Creative thinking strategies are innovative teaching strategies that help students learn not only the basic skills, but also a more conceptual knowledge. They encourage students to learn beyond memorization, to use deeper levels of thinking, to have their own understanding and application of information.
Every single student has certain strengths in addition to his weaknesses. By using creative thinking strategies, teachers can harness these strengths and improve them.
Of course, coming up with creative thinking strategies can put extra strain on a teacher. A teacher must be very innovative and also understanding of every student's needs.
I am deeply convinced that creative thinking strategies should be incorporated into every lesson plan at every level of schooling. They can help all children succeed, even those who may not have succeeded otherwise.
Though activities offered below are controlled by the teacher, they still give students the opportunity to inject something of their own, to use their own thinking abilities. They require learners to make additions to utterances in one or two ways. They either expand sentences that are already complete, or they complete unfinished sentences. The major innovation here is that the students are free to expand or complete the sentences in any way they choose using their imagination, within the grammatical restraints of the English language.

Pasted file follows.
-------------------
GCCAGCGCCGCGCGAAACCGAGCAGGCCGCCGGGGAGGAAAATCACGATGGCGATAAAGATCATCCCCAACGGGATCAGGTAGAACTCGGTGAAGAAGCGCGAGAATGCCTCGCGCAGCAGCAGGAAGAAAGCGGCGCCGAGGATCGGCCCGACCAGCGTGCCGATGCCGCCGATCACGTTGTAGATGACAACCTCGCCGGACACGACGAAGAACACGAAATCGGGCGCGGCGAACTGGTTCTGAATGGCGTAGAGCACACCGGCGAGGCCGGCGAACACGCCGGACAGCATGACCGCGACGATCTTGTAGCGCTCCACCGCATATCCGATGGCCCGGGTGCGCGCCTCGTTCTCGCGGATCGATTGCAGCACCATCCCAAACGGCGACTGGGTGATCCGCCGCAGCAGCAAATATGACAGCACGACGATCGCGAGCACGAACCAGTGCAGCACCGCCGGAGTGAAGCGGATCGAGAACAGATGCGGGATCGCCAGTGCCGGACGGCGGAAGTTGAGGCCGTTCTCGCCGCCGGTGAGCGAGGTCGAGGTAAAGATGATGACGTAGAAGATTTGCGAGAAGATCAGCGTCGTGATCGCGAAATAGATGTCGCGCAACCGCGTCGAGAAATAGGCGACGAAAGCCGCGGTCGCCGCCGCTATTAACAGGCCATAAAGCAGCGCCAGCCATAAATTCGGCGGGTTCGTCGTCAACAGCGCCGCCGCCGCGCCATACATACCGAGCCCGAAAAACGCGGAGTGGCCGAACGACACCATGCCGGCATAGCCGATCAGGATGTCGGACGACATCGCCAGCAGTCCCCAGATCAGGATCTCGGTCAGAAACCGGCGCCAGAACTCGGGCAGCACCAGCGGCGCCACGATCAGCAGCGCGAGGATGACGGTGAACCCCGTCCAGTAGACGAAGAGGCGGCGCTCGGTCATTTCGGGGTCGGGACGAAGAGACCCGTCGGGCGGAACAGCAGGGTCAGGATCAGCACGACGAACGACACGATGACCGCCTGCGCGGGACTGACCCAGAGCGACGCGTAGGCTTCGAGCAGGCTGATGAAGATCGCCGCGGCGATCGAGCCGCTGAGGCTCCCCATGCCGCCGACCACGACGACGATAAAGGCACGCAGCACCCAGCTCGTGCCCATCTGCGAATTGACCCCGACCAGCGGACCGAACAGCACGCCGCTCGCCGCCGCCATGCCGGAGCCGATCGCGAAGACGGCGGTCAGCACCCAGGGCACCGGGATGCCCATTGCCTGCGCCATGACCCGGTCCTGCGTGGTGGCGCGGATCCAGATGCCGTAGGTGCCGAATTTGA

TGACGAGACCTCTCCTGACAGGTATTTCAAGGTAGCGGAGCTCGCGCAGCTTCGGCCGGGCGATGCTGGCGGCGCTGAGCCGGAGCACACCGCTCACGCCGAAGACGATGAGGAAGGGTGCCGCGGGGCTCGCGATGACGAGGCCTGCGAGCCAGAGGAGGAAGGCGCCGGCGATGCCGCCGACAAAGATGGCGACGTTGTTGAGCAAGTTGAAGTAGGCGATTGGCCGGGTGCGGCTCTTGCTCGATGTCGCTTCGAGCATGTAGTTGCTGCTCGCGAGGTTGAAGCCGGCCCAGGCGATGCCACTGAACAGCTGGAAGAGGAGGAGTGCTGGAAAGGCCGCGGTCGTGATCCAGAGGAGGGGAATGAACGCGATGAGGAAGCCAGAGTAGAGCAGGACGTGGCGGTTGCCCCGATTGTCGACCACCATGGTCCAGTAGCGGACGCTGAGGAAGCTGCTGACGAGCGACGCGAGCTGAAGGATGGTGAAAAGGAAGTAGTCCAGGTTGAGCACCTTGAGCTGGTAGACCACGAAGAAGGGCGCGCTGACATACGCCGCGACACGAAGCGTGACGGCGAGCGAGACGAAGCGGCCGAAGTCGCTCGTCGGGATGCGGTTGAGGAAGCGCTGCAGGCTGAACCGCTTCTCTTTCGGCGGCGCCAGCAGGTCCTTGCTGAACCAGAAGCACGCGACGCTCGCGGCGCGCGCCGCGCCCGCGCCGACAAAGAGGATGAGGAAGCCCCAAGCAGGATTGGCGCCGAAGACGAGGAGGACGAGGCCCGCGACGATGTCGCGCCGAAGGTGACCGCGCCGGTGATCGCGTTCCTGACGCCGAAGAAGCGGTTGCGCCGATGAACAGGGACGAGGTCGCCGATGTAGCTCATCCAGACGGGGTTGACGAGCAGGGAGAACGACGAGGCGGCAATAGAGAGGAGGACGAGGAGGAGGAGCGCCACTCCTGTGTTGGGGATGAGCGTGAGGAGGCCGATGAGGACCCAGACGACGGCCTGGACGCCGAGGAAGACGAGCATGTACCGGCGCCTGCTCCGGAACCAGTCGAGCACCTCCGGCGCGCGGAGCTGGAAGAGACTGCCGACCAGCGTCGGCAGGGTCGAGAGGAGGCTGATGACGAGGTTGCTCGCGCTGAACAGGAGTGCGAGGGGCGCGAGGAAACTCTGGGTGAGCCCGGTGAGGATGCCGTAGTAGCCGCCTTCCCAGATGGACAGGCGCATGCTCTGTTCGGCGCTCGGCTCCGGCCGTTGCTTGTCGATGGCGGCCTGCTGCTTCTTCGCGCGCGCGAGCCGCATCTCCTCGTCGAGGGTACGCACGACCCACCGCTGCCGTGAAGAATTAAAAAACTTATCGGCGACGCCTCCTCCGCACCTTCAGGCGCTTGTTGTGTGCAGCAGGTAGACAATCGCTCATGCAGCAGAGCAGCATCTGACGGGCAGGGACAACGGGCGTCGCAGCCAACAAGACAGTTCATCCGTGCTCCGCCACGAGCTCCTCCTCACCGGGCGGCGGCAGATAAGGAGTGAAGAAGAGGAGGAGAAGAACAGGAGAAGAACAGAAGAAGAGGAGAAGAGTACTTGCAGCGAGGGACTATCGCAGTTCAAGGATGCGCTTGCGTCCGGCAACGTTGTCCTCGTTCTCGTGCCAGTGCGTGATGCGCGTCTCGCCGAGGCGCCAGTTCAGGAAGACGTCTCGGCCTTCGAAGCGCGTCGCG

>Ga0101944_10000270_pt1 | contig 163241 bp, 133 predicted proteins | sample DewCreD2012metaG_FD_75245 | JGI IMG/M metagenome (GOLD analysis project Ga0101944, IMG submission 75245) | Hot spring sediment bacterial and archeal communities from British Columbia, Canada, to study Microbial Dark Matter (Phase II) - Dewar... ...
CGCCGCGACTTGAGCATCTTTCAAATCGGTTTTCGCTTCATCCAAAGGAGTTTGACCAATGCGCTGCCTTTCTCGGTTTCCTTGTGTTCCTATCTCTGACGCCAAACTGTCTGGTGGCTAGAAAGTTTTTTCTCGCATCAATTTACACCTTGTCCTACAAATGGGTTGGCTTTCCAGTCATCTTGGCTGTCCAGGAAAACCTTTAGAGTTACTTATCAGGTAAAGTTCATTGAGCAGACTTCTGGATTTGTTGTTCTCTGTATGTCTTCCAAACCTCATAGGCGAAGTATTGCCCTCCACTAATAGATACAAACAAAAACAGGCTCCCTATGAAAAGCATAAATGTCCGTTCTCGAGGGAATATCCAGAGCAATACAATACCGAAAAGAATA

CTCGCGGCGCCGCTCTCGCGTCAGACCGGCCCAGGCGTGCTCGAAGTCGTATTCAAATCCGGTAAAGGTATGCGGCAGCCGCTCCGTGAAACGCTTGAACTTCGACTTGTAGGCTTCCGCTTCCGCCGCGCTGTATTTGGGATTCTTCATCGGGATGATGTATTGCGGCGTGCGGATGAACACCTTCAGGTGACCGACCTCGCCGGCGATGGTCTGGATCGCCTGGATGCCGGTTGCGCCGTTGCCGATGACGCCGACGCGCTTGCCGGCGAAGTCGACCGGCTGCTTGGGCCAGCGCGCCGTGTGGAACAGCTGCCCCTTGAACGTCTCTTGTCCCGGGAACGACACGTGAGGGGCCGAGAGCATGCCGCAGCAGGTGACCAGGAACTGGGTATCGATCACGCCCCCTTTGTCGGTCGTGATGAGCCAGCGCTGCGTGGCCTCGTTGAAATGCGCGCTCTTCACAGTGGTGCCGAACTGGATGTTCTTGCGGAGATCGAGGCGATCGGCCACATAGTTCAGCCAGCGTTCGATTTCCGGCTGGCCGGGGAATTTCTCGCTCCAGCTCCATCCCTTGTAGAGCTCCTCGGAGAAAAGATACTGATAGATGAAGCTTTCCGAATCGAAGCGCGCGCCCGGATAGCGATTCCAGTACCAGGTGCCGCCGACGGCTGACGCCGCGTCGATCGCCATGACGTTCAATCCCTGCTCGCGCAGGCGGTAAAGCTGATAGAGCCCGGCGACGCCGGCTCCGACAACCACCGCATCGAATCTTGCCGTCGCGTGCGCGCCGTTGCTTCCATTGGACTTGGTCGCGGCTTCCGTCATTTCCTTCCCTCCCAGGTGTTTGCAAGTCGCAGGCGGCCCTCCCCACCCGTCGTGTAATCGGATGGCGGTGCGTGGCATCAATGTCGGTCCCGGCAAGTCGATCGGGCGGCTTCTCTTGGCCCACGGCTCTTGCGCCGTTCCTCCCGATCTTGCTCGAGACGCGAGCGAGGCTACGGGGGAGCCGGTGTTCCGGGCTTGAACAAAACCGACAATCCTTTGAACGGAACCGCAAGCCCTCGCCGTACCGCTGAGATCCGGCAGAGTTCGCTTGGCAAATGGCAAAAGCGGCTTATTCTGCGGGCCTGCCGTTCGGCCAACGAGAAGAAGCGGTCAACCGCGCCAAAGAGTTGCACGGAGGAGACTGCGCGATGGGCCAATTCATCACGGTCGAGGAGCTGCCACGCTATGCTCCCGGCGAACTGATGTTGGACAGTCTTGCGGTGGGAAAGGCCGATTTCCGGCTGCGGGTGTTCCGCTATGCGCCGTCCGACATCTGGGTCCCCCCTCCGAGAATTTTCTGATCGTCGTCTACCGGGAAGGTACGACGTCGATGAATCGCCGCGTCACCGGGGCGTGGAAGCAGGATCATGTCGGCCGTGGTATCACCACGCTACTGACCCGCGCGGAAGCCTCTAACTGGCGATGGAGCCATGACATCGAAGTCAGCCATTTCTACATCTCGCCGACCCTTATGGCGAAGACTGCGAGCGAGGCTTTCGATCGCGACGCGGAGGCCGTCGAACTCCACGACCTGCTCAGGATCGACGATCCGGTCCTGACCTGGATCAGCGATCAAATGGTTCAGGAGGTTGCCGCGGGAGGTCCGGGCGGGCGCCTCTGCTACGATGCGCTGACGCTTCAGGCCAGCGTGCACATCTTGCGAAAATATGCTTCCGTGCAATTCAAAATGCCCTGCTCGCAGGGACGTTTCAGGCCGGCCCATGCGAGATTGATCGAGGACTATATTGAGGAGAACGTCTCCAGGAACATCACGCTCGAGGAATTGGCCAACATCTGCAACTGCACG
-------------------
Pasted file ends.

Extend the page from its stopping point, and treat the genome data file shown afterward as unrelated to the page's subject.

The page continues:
SENTENCE EXPANSION EXERCISES
The class is divided into small groups, and a moderator is selected within each group. The moderator provides a model sentence, which the students in the group expand any way they wish, adding adjectives, adverbs, prepositional phrases, clauses or any other elements that are syntactically and semantically are acceptable. The sequence is as follows.
- Each group listens carefully to the moderator for the model sentence and for the examples illustrating the exercise.
- After the moderator provides the sentence, one student adds a single element to expand it; a second student adds another element, and so on.
- After a number of expansions, a new model sentence is given, and the entire process is repeated.
Model Sentence: Those girls completed the assignment.
- Those three girls completed the assignment.
- Those three girls over there completed the assignment.
- Those three young girls over there completed the assignment.
- Those three young pretty girls over there completed the assignment.
- Those three young girls over there completed the English language assignment.
- Those three young girls who are sitting over there completed the English language assignment.
- Those three young girls who are sitting over there completed the English language assignment five minutes ago.